Field Notebook title graphic
Home   Previous   Next

The Holidays

Thursday, 4 January 2001

    Just after I arrived back in town from Byrd Camp, it was time for Thanksgiving. The galley people do a wonderful job of putting together a feast. Last year there was a tremendous amount of food and it was all very good. This year, however, my friends from the Long Duration Balloon Program out at Williams Field invited me to have Thanksgiving dinner with them. One of the science teams who will have an experiment flying on one of the balloons is from LSU in Baton Rouge, Louisiana. They brought all the fixings down here for Cajun fried turkeys. They brought a big fryer and then built a snow wall outside as a shelter for it. The skua birds were right there hoping for handouts, but of course it is against the Antarctic treaty for us to feed them.

Our makeshift kitchen under the watchful eye of a skua

The turkeys tasted divine. Only about 40 people were out there so it was a delightful group of good friends.

Some of our cooks

    Most of December has been filled with long overtime hours. We had a big project to finish under a deadline. The gym building and the helicopter hanger have never had water or sewer lines attached to them. One project this summer was to finally supply them with water and sewer. They built two bathrooms on the front of the gym and we had to supply it with power, lights, etc. However, the biggest part of the project was to put heat trace on all of the water and sewer pipes leading to the building — about 3,000 feet of pipes.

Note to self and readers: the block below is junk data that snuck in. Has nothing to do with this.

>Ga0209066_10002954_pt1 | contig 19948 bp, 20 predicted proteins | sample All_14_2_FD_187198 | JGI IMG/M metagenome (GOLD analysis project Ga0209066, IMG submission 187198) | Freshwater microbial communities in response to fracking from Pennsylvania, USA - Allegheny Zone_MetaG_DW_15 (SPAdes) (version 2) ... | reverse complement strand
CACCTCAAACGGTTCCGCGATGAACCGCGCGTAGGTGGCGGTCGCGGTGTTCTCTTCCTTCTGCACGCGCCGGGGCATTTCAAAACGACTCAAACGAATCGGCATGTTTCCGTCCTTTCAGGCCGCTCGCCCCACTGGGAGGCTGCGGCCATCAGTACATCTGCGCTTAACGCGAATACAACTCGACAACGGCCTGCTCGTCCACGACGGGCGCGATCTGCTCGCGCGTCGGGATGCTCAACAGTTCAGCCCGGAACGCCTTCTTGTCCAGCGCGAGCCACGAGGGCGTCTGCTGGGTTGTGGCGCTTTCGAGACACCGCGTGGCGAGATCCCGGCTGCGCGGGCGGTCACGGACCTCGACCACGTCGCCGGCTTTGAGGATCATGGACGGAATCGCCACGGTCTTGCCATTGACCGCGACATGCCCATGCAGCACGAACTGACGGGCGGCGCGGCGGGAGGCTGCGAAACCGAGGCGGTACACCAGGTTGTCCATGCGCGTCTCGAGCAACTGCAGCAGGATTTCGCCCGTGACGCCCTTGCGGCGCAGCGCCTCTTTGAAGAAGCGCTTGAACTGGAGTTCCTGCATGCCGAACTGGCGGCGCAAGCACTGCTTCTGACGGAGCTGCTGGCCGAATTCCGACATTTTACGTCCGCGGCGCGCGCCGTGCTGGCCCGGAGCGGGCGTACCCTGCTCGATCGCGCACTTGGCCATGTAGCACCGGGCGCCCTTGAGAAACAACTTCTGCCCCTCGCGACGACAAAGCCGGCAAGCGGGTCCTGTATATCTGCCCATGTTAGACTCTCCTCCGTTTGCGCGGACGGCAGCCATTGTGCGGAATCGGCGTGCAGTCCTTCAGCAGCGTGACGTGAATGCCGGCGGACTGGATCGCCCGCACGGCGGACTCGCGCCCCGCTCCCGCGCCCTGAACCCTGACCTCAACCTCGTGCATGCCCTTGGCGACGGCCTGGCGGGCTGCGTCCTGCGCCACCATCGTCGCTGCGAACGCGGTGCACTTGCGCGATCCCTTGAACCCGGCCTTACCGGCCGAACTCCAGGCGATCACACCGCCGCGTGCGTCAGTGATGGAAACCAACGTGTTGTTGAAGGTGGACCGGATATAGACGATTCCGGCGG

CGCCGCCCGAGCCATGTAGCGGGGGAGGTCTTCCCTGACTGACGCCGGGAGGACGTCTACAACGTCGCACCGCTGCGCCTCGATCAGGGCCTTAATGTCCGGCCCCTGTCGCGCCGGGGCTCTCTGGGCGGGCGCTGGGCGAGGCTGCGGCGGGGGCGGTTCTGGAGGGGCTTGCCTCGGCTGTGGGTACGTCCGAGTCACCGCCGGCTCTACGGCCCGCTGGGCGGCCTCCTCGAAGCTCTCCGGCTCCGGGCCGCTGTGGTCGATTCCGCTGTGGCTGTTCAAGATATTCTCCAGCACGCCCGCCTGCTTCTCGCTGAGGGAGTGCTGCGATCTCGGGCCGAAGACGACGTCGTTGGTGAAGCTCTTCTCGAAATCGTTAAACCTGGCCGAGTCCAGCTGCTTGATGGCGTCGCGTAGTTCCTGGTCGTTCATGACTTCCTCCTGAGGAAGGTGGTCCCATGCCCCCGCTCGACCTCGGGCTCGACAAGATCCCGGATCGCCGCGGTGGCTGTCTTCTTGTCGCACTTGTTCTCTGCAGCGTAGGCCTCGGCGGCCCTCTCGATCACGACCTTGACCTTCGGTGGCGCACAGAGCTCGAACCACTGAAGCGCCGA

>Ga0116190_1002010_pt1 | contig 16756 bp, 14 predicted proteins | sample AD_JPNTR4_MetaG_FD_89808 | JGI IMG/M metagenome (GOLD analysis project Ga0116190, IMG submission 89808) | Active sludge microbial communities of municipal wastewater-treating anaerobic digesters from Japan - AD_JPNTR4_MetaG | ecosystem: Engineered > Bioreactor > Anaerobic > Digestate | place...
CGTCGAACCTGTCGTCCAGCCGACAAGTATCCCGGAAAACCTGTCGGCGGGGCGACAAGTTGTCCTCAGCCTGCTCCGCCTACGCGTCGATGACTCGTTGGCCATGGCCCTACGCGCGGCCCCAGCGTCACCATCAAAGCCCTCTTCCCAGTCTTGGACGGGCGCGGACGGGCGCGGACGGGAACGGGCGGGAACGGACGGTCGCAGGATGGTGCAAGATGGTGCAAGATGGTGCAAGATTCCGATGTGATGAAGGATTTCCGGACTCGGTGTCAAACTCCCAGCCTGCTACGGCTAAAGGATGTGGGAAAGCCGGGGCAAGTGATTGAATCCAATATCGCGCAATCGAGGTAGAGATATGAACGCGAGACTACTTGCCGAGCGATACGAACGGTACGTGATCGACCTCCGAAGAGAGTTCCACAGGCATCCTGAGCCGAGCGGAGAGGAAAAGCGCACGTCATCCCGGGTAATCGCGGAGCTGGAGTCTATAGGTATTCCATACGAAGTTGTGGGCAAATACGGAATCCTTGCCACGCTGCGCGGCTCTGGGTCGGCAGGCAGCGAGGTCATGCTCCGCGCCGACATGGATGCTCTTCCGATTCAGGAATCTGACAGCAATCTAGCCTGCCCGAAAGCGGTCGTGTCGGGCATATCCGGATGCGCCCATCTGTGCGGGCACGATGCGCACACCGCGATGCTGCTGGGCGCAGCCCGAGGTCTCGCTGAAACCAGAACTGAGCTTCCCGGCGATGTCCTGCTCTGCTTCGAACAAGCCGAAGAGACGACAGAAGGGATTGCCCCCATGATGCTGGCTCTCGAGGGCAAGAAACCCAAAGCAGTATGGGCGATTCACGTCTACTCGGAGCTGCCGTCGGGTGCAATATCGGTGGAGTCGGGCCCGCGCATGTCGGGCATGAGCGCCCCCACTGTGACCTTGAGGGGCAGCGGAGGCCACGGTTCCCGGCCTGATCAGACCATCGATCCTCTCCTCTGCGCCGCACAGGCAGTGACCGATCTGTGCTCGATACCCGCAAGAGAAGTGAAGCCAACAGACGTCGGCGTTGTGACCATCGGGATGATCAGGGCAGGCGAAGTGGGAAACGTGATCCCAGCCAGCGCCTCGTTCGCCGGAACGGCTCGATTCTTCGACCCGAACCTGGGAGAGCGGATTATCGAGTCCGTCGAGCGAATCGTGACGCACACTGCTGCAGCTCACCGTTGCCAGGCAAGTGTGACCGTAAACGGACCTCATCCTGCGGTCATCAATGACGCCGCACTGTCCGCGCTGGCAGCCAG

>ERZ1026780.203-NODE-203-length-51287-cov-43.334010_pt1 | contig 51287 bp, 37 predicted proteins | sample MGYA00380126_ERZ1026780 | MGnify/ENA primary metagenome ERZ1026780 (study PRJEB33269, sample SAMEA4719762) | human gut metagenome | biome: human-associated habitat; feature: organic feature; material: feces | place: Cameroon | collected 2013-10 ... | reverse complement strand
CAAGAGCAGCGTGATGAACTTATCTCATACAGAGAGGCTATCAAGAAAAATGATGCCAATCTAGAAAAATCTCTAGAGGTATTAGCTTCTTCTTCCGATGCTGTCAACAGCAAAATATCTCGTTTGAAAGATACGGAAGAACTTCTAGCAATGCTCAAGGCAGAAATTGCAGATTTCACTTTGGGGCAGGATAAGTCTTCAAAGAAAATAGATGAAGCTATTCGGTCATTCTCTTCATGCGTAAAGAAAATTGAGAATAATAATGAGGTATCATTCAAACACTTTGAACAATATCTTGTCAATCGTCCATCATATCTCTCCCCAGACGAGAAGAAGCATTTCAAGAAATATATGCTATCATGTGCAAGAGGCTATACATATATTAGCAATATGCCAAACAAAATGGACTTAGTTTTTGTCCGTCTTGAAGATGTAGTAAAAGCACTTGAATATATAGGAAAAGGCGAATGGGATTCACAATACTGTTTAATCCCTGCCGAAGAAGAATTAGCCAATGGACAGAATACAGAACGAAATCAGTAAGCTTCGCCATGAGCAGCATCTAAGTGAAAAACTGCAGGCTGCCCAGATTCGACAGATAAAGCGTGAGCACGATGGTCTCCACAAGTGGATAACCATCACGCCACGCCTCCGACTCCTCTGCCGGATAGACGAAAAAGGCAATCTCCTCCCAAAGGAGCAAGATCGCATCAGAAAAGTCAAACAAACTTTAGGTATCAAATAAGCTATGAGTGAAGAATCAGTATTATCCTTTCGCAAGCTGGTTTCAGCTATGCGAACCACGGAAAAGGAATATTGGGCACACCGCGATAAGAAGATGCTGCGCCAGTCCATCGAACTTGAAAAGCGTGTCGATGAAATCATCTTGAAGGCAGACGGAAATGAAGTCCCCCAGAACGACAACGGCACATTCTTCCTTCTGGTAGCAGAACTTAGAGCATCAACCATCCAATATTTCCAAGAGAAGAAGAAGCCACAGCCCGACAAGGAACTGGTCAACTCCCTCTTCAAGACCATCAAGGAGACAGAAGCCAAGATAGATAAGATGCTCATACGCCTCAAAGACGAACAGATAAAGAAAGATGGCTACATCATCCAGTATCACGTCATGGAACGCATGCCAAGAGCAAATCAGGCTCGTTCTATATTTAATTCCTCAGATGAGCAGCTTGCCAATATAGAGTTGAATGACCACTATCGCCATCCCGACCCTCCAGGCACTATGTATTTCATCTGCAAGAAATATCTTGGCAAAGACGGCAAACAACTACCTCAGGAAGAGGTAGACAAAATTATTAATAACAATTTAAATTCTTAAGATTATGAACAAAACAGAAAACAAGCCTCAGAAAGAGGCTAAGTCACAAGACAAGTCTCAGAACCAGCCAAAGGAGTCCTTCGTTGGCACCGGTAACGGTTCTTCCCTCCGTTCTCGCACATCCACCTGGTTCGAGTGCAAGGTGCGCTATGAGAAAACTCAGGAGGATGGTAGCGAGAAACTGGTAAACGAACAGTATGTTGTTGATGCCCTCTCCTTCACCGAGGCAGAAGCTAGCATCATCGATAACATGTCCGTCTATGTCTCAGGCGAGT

Conduit and bondstrand

    Water and sewer lines down here are run inside something called bondstrand, which is well–insulated pipe that has a conduit already run through the insulation. We have to run heat trace through all of that conduit. Heat trace is a cable that heats up and keeps the pipes from freezing. That job became a rush job and we ended up working until midnight for several days trying to finish it. Of course the job is all outside and many conduits had to be run to supply the power. It was an enormous job.